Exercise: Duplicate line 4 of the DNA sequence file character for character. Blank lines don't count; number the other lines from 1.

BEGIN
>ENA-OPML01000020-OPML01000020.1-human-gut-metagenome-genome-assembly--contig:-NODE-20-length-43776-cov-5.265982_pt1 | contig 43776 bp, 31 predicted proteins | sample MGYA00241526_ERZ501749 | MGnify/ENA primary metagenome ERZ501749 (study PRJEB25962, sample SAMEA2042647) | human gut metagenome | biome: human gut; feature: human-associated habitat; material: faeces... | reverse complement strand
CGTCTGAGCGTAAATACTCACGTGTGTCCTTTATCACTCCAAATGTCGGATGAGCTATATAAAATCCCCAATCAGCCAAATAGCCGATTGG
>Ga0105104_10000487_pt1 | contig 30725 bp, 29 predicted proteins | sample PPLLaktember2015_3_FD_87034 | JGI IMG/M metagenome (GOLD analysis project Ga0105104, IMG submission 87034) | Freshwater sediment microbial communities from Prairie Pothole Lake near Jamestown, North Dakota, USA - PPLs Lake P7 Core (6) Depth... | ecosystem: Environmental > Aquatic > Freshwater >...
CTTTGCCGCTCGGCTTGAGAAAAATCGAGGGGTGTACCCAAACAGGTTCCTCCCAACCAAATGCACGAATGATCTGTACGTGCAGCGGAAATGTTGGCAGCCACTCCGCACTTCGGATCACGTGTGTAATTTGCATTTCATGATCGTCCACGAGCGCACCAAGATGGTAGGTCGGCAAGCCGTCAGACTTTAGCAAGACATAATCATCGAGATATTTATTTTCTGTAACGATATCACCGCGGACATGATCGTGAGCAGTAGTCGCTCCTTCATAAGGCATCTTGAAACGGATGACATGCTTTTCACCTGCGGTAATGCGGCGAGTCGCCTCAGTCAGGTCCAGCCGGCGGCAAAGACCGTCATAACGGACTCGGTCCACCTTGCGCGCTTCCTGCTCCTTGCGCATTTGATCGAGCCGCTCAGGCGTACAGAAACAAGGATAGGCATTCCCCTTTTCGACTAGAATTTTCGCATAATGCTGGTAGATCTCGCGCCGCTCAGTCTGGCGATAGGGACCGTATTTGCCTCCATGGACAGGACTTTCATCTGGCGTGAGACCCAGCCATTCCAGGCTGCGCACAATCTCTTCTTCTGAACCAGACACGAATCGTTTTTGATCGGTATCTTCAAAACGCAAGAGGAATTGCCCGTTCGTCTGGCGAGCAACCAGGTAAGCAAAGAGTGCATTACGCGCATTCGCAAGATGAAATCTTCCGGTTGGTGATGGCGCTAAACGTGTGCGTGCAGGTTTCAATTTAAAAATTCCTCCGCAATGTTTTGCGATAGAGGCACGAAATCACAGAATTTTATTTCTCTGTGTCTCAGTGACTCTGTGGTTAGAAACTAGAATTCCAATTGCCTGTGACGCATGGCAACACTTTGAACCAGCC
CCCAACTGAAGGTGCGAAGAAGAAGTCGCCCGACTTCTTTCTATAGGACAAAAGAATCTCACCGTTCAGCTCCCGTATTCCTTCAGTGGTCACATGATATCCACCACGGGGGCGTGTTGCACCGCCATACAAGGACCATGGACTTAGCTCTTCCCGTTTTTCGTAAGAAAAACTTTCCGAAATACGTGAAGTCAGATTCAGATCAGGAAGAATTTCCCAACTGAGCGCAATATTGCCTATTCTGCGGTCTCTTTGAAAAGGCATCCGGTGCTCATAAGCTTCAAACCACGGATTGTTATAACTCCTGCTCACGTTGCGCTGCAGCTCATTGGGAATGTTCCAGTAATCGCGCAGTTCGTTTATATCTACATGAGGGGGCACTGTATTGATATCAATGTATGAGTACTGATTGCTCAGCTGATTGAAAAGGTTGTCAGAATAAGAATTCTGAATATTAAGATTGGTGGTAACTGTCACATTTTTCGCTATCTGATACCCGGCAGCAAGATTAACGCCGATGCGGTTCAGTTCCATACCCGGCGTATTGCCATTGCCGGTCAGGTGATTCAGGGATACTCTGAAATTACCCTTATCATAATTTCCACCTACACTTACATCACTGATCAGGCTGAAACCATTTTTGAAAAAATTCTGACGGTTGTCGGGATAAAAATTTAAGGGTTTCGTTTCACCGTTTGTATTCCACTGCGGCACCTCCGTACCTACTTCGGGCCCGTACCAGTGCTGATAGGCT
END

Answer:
CTTTGCCGCTCGGCTTGAGAAAAATCGAGGGGTGTACCCAAACAGGTTCCTCCCAACCAAATGCACGAATGATCTGTACGTGCAGCGGAAATGTTGGCAGCCACTCCGCACTTCGGATCACGTGTGTAATTTGCATTTCATGATCGTCCACGAGCGCACCAAGATGGTAGGTCGGCAAGCCGTCAGACTTTAGCAAGACATAATCATCGAGATATTTATTTTCTGTAACGATATCACCGCGGACATGATCGTGAGCAGTAGTCGCTCCTTCATAAGGCATCTTGAAACGGATGACATGCTTTTCACCTGCGGTAATGCGGCGAGTCGCCTCAGTCAGGTCCAGCCGGCGGCAAAGACCGTCATAACGGACTCGGTCCACCTTGCGCGCTTCCTGCTCCTTGCGCATTTGATCGAGCCGCTCAGGCGTACAGAAACAAGGATAGGCATTCCCCTTTTCGACTAGAATTTTCGCATAATGCTGGTAGATCTCGCGCCGCTCAGTCTGGCGATAGGGACCGTATTTGCCTCCATGGACAGGACTTTCATCTGGCGTGAGACCCAGCCATTCCAGGCTGCGCACAATCTCTTCTTCTGAACCAGACACGAATCGTTTTTGATCGGTATCTTCAAAACGCAAGAGGAATTGCCCGTTCGTCTGGCGAGCAACCAGGTAAGCAAAGAGTGCATTACGCGCATTCGCAAGATGAAATCTTCCGGTTGGTGATGGCGCTAAACGTGTGCGTGCAGGTTTCAATTTAAAAATTCCTCCGCAATGTTTTGCGATAGAGGCACGAAATCACAGAATTTTATTTCTCTGTGTCTCAGTGACTCTGTGGTTAGAAACTAGAATTCCAATTGCCTGTGACGCATGGCAACACTTTGAACCAGCC